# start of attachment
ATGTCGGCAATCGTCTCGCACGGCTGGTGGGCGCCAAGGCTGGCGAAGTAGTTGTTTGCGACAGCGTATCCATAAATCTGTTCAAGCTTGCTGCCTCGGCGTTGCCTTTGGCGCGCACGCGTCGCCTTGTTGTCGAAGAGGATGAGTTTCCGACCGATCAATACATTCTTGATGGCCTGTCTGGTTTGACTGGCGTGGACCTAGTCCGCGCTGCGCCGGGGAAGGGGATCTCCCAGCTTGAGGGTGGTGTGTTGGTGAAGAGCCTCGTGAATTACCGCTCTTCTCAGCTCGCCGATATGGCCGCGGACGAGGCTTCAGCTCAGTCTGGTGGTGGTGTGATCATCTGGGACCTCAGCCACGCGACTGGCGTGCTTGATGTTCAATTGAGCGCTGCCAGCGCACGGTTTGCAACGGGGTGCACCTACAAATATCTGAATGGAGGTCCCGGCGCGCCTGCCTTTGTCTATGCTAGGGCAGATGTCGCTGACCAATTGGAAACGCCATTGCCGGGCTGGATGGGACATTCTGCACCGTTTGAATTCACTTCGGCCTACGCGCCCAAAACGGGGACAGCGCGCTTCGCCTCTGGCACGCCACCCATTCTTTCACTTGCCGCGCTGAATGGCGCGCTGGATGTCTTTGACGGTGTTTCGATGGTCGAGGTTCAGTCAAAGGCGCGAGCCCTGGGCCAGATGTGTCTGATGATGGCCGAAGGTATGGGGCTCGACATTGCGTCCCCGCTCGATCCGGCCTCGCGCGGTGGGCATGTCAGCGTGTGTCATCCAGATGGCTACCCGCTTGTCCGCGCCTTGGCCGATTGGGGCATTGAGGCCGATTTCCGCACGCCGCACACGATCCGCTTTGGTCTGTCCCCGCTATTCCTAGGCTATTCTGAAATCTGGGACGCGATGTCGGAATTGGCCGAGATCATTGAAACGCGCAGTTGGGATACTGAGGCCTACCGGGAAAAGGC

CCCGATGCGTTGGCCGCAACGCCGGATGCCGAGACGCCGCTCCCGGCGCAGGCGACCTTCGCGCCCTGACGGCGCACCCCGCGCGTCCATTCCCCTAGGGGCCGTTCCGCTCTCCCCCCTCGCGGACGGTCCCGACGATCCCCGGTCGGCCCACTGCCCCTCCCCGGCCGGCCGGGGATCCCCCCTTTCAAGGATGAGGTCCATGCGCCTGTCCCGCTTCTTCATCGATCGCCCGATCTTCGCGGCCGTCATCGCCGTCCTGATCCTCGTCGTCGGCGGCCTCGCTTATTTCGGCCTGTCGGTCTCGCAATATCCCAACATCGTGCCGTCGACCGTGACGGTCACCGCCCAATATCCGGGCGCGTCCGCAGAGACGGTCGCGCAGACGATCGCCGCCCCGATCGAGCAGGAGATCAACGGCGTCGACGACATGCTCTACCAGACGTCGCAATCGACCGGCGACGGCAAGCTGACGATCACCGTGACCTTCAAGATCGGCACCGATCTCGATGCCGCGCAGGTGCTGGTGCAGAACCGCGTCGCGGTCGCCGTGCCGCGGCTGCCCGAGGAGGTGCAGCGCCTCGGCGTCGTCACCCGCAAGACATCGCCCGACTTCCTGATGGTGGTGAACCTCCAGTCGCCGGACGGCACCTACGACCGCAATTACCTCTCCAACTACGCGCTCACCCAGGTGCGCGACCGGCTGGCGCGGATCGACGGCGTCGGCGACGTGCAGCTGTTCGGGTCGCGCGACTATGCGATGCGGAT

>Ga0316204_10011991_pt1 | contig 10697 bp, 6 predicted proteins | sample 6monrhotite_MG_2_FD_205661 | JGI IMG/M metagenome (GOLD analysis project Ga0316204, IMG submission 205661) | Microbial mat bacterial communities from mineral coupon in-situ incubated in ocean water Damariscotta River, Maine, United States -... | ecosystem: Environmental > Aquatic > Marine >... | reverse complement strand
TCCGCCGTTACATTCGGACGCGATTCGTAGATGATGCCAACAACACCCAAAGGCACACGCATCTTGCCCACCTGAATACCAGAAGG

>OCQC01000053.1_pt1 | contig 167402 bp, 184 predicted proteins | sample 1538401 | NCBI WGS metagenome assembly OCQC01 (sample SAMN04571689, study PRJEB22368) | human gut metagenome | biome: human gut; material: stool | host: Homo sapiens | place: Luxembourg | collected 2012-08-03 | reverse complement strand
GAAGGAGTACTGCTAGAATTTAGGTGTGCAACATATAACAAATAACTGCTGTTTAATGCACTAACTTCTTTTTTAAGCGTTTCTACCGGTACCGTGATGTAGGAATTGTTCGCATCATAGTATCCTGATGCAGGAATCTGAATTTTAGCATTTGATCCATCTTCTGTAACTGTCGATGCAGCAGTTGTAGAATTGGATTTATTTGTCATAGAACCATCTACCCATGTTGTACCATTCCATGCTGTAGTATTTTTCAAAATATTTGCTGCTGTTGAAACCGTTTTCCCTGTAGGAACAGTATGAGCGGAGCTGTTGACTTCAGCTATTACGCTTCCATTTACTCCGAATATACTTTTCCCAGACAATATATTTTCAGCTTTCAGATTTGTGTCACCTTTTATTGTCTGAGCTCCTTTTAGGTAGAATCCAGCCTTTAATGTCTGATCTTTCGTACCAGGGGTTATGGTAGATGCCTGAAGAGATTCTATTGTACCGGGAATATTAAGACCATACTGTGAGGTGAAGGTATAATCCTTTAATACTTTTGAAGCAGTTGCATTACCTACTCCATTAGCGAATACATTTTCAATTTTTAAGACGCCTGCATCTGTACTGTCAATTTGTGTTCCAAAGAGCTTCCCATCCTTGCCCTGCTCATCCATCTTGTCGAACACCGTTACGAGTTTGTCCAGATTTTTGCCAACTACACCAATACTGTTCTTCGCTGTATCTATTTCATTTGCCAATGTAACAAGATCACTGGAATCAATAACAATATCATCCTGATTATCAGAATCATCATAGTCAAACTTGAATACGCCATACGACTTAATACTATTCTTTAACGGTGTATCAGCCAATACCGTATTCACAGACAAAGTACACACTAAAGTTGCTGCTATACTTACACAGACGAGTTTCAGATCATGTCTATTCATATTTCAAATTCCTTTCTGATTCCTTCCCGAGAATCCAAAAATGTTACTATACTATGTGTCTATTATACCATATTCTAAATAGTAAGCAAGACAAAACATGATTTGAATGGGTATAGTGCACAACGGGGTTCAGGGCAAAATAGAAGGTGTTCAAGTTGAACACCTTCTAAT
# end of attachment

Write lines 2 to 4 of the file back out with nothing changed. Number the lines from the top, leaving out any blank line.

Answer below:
CCCGATGCGTTGGCCGCAACGCCGGATGCCGAGACGCCGCTCCCGGCGCAGGCGACCTTCGCGCCCTGACGGCGCACCCCGCGCGTCCATTCCCCTAGGGGCCGTTCCGCTCTCCCCCCTCGCGGACGGTCCCGACGATCCCCGGTCGGCCCACTGCCCCTCCCCGGCCGGCCGGGGATCCCCCCTTTCAAGGATGAGGTCCATGCGCCTGTCCCGCTTCTTCATCGATCGCCCGATCTTCGCGGCCGTCATCGCCGTCCTGATCCTCGTCGTCGGCGGCCTCGCTTATTTCGGCCTGTCGGTCTCGCAATATCCCAACATCGTGCCGTCGACCGTGACGGTCACCGCCCAATATCCGGGCGCGTCCGCAGAGACGGTCGCGCAGACGATCGCCGCCCCGATCGAGCAGGAGATCAACGGCGTCGACGACATGCTCTACCAGACGTCGCAATCGACCGGCGACGGCAAGCTGACGATCACCGTGACCTTCAAGATCGGCACCGATCTCGATGCCGCGCAGGTGCTGGTGCAGAACCGCGTCGCGGTCGCCGTGCCGCGGCTGCCCGAGGAGGTGCAGCGCCTCGGCGTCGTCACCCGCAAGACATCGCCCGACTTCCTGATGGTGGTGAACCTCCAGTCGCCGGACGGCACCTACGACCGCAATTACCTCTCCAACTACGCGCTCACCCAGGTGCGCGACCGGCTGGCGCGGATCGACGGCGTCGGCGACGTGCAGCTGTTCGGGTCGCGCGACTATGCGATGCGGAT

>Ga0316204_10011991_pt1 | contig 10697 bp, 6 predicted proteins | sample 6monrhotite_MG_2_FD_205661 | JGI IMG/M metagenome (GOLD analysis project Ga0316204, IMG submission 205661) | Microbial mat bacterial communities from mineral coupon in-situ incubated in ocean water Damariscotta River, Maine, United States -... | ecosystem: Environmental > Aquatic > Marine >... | reverse complement strand
TCCGCCGTTACATTCGGACGCGATTCGTAGATGATGCCAACAACACCCAAAGGCACACGCATCTTGCCCACCTGAATACCAGAAGG